The amount of loss in attacks on CCBSs, cross-chain bridges, dApps and blockchains were 66.51%, 17.92%, 15.56% and 0.21%, resulting in a loss of US $390.82 million, US $105.3 million, US $91.45 million and US $1.26 million respectively.


All rug-pulls that happened in Q4 2022 were against dApps. There were 5 incidents totaling a loss of US $5.16 million which were not as severe as losses caused by attacks.


CCBS systems were the most prominent target for attacks in Q4 2022. Although the number of CCBS incidents only accounted for 8.91% of the total, the amount of loss in the CCBS incidents accounted for 66.51% of the total amount of loss and far surpassed the amount of loss in any other incidents. Among all the CCBS incidents the biggest one was when FTX’s crypto assets were abnormally transferred away. This incident was suspected to be closely related to FTX’s crash.

Compared to the data Fairyproof collected for Q3 2022, the number of attacks on cross-chain bridges rose a little bit. However the amount of loss in attacks on cross-chain bridges rose greatly, nearly tripling the loss in Q3. Clearly, cross-chain bridges were still a big honeypot to hackers. They still have a lot of challenges to face and issues to fix before they can show users confidence in security and safety 

Hackers proved to remain as the main threat to the crypto industry, accounting for 93.07% among all incidents. It far surpassed any other root causes such as rug-pulls, etc.

A dApp consists of three parts: a front-end, a server-side and smart contracts. Either one or multiple parts are targeted during dApp attacks. According to our statistics, smart contract(s) accounted for an extraordinarily higher percentage of attacks compared to the front-ends and server sides with regard to both attack frequencies and amount loss in Q4 2022. This shows that attacks on smart contracts still posed as the biggest threat to dApps. However, it is worth noting that the number of attack against smart contracts had increased greatly compared to that in Q3 2022, nearly doubling the number of attacks and quintupling the amount of loss.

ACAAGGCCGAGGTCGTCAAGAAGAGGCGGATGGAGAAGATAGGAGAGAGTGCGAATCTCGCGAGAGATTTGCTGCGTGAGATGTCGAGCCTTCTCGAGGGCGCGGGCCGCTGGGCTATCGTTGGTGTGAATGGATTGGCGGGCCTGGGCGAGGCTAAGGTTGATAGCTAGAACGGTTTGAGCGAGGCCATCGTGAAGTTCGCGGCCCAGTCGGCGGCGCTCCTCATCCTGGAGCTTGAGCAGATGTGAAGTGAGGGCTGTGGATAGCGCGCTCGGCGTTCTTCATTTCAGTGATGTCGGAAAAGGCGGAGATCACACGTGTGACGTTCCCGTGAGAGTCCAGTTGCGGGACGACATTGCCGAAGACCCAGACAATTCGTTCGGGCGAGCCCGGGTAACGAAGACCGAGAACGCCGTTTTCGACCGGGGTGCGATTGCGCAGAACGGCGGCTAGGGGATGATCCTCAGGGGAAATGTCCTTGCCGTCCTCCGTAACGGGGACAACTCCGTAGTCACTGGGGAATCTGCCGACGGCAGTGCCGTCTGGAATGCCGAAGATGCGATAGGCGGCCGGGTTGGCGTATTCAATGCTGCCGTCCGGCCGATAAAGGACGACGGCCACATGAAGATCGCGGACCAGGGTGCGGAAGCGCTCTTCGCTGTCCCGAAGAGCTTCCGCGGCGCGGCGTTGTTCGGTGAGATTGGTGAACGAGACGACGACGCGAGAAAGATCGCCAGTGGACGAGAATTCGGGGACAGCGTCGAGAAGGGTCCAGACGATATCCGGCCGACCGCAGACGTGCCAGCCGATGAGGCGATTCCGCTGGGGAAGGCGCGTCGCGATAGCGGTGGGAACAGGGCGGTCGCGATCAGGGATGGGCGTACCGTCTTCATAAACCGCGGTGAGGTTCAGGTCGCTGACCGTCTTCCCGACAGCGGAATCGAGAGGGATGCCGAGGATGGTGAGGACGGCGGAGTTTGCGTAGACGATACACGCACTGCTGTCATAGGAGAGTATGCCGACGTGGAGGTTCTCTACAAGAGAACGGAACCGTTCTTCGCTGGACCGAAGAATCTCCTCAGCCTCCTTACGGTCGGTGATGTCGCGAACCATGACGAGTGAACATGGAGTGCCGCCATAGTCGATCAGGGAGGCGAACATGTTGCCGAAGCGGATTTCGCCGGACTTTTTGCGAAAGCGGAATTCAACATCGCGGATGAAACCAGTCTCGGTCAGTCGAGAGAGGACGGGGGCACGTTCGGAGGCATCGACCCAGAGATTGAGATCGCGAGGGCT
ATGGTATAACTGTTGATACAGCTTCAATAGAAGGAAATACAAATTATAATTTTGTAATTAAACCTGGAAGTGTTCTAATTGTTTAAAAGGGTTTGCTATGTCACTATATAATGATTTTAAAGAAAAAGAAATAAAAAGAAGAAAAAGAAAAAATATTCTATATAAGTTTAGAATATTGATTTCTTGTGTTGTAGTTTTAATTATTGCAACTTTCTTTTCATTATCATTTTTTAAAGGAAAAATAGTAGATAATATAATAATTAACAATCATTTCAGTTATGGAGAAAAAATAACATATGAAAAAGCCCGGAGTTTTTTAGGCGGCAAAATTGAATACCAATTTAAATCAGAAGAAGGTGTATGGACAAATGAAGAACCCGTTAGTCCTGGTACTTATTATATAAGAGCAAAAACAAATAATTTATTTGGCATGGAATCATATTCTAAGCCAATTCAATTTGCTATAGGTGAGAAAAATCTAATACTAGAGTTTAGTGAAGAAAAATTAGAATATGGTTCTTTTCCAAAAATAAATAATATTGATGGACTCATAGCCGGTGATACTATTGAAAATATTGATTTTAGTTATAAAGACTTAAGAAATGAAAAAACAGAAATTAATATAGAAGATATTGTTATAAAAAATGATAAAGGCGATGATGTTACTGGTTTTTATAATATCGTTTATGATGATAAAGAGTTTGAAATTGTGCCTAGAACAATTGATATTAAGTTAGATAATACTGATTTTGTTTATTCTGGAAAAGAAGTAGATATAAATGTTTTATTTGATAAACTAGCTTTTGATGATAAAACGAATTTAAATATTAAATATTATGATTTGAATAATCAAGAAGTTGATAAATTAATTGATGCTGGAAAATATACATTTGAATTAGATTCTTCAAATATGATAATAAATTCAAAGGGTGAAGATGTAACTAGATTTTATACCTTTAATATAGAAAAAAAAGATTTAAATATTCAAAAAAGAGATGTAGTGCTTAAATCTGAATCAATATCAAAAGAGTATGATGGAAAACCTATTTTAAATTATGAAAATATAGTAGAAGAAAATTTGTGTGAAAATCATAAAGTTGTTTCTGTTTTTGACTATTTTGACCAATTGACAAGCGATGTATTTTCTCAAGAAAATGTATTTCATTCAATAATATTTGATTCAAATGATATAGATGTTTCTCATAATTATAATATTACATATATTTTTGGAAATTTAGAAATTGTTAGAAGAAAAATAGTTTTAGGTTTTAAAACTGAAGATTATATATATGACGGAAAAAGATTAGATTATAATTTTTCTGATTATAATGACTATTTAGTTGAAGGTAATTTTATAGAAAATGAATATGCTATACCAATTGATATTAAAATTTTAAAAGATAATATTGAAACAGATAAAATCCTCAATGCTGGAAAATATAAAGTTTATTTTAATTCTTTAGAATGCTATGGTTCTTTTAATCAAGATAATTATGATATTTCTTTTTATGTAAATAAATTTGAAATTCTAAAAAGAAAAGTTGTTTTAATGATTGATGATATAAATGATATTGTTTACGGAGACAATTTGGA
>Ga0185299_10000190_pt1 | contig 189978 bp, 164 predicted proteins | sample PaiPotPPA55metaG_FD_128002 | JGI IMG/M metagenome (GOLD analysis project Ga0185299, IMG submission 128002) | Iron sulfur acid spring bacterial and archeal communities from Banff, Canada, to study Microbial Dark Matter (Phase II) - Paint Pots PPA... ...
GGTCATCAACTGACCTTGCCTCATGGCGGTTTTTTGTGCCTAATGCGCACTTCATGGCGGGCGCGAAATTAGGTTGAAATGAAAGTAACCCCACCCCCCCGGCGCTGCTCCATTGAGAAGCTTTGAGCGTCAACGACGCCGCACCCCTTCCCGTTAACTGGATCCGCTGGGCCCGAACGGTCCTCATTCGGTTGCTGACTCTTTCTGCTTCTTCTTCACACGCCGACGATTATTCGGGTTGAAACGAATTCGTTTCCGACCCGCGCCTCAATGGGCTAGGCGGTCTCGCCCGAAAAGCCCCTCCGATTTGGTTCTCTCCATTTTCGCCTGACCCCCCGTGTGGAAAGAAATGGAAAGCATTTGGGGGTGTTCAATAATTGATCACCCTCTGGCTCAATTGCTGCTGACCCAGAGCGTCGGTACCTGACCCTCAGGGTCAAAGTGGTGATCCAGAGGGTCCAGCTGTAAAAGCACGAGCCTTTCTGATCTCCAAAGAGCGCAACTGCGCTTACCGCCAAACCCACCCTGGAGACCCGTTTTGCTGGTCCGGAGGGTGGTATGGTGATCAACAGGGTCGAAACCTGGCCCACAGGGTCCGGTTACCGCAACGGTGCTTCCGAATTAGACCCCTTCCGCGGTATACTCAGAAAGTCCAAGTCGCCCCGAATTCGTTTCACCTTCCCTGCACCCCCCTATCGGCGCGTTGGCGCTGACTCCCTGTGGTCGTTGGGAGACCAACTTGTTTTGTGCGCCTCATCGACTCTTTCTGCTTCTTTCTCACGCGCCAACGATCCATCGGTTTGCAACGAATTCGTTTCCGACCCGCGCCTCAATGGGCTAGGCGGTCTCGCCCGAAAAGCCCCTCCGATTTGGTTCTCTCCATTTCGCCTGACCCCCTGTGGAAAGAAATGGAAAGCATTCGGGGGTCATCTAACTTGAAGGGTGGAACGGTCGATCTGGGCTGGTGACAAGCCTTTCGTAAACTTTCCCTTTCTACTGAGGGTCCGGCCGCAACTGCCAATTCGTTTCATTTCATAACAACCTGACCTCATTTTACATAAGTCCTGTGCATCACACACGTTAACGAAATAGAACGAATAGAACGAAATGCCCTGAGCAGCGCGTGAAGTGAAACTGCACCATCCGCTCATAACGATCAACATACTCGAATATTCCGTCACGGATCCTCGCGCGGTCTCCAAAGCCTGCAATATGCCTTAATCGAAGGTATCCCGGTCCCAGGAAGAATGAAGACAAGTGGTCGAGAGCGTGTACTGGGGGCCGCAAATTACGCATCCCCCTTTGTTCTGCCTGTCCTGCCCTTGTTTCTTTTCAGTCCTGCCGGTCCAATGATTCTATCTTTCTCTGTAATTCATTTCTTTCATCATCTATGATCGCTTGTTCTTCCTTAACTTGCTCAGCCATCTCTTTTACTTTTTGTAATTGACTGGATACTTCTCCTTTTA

All rug-pulls in Q4 2022 were dApps.

Finally, for smart contract related incidents, we found the number of attack sub-categories (except the misc incidents) to be ranked as the following:

Rank 1: Flashloan and logic vulnerability

Rank 2: Private key leaked

Rank 3: Re-entrancy attack.

In contrast, the amount of loss in the incidents that suffered from logic vulnerabilities far surpassed any one of these ranks.


Both the number of attacks on layer 2 solutions and the amount of loss in these attacks decreased dramatically compared to that of Q3 2022. However, we don’t think this means the overall security situation of layer 2 solutions improved very much in Q4.

In addition, more project teams rushed to or planned to jump in the Zero Knowledge (zk) related applications including zk-rollup solutions for Ethereum, zk related social applications, and more. We think there will be an increasing demand for audits of zk related applications.


In this section we present some best practices to help both blockchain developers and users manage the risks posed by the incidents that happened in Q4 2022, and support coordinated and efficient response to crypto security incidents. We would recommend both blockchain developers and users to apply these practices to the greatest extent possible based on the availability of their resources.